Haitianization is supported by low wages in the Dominican Republic
Santo Domingo, DR.
The proposal of business leader Pedro Brache for the employer sector to voluntarily make a salary adjustment considering the inflation levels that the country has suffered in the last year is one of the most sensible and fair suggestions of recent times.
Brache is the president of the National Council of Private Enterprise, CONEP, and of the owners of Pasteurizadora Rica, one of the most popular companies in the country, which is also known for treating its workers well and caring about their growth levels based on the smiling philosophy of Dr. Julio Brache, the founder.
Mr. Pedro Brache’s proposal is not idle. During the COVID-19 pandemic, companies lost money, and many of their personnel emigrated to find the streets in crisis. However, companies in the pharmaceutical industrial sector, pharmacies, and related businesses grew enormously. And the industries have already recovered.
Pharmacies have grown so much that they had to increase their staff. Only the supermarkets, which increased their business like mushrooms, could compare the growth of their capital with the pharmaceutical sector.
What Mr. Brache is asking for is common sense. Wages have not been increased by the decision of the Ministry of Labor because that institution and its entelechy, the Wages Committee, have never kept pace with the country’s development, nor have they defended the interest of the workers.
It was believed that by appointing a son of Hatuey Decamps to the post, a leader of the original Partido Revolucionario Dominicano, PRD, who always championed the issues of distributive social justice, the issues close to the workers would be relaunched.
It is now apparent that the business sector intuits that with wages as low as those prevailing in the Dominican Republic, companies not only lose talent but contribute to social injustice, contradicting the pastoral teachings they are believed to profess.
The Haitianization that the Dominican Republic is experiencing is based on the pillar of low salaries that have made the specialized construction workers abandon their jobs to be occupied by Haitian countrymen, who leave the fields without any preparation to build towers.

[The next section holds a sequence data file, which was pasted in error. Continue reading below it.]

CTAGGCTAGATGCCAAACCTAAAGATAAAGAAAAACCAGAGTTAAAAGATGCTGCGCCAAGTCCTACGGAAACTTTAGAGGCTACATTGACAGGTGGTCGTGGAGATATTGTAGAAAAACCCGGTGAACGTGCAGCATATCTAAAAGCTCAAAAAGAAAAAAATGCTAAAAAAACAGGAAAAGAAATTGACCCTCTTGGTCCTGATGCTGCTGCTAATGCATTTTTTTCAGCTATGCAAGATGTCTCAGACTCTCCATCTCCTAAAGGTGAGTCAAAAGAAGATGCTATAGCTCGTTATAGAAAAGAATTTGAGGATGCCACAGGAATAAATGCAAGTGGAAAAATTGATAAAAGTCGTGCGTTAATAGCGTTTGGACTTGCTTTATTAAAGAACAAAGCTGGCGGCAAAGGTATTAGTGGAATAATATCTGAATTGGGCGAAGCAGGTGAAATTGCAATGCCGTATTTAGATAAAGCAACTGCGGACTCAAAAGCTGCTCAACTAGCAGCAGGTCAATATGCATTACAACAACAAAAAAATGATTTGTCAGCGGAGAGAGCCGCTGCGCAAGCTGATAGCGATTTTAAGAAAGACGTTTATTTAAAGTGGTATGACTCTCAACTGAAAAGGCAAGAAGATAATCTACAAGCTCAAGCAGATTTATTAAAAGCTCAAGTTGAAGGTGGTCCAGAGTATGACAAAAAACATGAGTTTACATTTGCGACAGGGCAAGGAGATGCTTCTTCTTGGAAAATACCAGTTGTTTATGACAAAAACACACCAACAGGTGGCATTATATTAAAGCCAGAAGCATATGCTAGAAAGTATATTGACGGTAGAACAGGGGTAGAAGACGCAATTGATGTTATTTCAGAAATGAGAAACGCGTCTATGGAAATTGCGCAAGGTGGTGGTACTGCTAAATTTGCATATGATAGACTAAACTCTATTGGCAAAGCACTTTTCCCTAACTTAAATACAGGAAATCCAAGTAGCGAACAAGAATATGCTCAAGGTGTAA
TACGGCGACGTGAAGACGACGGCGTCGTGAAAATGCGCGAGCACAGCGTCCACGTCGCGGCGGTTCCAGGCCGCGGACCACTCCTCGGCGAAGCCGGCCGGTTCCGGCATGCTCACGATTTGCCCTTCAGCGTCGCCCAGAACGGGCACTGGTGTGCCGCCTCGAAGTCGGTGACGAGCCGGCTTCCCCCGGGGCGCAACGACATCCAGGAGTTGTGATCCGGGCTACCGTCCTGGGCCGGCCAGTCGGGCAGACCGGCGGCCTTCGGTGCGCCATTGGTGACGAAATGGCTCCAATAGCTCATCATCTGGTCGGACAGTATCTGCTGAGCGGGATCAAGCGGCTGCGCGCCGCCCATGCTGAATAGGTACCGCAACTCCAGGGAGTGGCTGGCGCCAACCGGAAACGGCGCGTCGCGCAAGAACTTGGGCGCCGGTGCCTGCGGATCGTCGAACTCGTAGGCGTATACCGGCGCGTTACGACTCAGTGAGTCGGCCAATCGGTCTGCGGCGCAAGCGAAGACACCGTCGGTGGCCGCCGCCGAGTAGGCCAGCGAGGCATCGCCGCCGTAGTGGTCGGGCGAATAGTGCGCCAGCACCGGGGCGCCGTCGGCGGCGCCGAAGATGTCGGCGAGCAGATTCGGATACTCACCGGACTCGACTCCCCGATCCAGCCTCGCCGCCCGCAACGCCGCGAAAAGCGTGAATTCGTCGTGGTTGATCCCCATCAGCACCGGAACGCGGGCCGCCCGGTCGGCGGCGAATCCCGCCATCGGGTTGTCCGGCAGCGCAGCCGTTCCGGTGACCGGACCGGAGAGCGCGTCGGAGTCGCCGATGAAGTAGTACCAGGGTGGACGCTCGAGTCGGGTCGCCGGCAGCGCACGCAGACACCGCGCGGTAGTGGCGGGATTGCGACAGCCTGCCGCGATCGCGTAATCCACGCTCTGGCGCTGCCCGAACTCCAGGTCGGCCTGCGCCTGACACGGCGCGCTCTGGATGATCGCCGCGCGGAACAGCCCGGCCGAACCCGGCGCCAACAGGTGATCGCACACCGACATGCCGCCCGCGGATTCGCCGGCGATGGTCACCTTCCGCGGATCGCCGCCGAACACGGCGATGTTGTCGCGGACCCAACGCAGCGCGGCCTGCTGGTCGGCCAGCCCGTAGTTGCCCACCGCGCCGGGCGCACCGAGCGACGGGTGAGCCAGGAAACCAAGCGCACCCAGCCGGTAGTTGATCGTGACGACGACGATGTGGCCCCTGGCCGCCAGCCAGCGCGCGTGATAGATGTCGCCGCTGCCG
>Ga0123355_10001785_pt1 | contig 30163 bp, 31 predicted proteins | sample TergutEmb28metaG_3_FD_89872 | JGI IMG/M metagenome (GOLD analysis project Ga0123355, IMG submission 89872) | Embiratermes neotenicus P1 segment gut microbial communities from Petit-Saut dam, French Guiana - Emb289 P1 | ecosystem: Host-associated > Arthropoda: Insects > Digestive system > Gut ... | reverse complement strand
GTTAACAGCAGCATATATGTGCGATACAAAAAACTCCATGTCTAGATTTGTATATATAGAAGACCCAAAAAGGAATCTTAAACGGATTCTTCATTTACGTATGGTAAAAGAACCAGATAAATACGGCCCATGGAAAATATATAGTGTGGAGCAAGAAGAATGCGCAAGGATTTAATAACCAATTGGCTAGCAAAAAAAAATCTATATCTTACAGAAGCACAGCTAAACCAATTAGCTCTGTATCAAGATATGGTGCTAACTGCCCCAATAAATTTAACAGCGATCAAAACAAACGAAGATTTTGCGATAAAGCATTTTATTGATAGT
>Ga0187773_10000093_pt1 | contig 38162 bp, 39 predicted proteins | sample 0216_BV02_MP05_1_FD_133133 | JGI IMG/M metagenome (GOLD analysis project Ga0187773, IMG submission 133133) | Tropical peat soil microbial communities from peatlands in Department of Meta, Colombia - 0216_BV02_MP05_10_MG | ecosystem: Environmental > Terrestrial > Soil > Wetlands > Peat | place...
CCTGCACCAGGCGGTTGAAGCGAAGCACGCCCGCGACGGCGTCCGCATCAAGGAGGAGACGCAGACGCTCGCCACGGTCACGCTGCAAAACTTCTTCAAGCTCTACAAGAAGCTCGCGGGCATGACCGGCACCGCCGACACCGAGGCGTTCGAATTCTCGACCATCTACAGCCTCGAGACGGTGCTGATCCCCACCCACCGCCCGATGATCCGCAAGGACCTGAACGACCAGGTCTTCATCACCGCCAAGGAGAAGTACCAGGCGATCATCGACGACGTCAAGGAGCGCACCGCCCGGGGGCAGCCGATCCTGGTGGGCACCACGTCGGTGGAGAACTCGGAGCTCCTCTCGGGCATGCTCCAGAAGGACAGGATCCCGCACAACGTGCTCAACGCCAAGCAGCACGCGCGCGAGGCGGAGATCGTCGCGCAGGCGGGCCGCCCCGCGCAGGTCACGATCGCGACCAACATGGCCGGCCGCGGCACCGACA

It could be said that Haitian construction labor has damaged the architectural profile of the capital and Santiago; they have imposed, as I have said before, a mazacote plaster even in the new buildings of the UASD built during the Leonel regime.
It would also be said that low salaries damage everything. The advantage that can be derived from them is that the DR has seen the growth after the pandemic of a swarm of small businesses called MSMEs and home delivery services which offer better wages although they affect traffic.
One journalist commented among friends that while looking for an apartment to buy, he found Haitians, some educated, speaking French, Creole, English, and Spanish, in the concierge areas and others less fortunate as cleaners, remnants of the constructions.
Finally, he continued, when he got the apartment he liked the most, he found that out of four domestic service employees, three were Haitians, one of them a recent arrival because his Spanish is quite broken. Thus, the country continues to fill up with Haitians because of low wages.
Residents in condominiums in the affluent areas of Santo Domingo and Santiago compete to see which pays the lowest wages. Haitians do not go to the Ministry of Labor to complain and are the closest thing to docile people who could work dead hours.
That the large supermarkets in the country that have grown like mushrooms in recent years do not pay wages to their packers but leave that function to the customers, is a contradiction to the constitutional text and the biblical message that preaches that work should be remunerated.
The same supermarket leader who some time ago responded to the journalistic question about the lack of salaries to the packers with: “we do not call them” has been in collusion with the last governments to diversify their business with the construction of neighborhoods of the official sector.
In this way, they have created large conglomerates that, if they were in the United States, would motivate Uncle Sam to inquire about their excessive profits and tax failures. President Biden of the United States has demanded that wages be improved and that companies and the rich pay more taxes.
Workers live badly
The workers are living very badly now, not because of the Abinader regime but because of the previous ones and those who have opened the doors to immigrants. It cannot be expected that in two years, a government can change the panorama of many years as when the CEA “acquired” braceros in Haiti.
I remember that the workers who worked under the direction of my father, Ceferino Rosa, had their houses. They built them with Dad’s help and a “treat” from the other workers. The husband of Juaniquita, my father’s cousin, a shoeshine boy who wore a coat and tie in Colón Park, had his own house.
Dad bought more than 70 years ago in Maria Auxiliadora two lots totaling almost 800 meters where the old family house was built and is still standing. The workers were so well off that they didn’t sell the Colón cement casings. I gathered them and sold them in Villa Consuelo. My first income.
In my childhood, I remember only three Haitians in that neighborhood. One was the French teacher at La Normal, Alfred Viau Renaud, father of the Haitian intellectual and martyr of the April revolution, Jaques Viau; Father Serge Lamothe, the first Haitian Salesian, and Marcelino, the faithful servant of the parish.
Few people remember the workers; they are not mentioned in the Sermon of the Seven Words on Good Friday that deals with political issues and attacking governments because that generates publicity and popularity for the sermonizers. Workers do not fit in the Cabinet.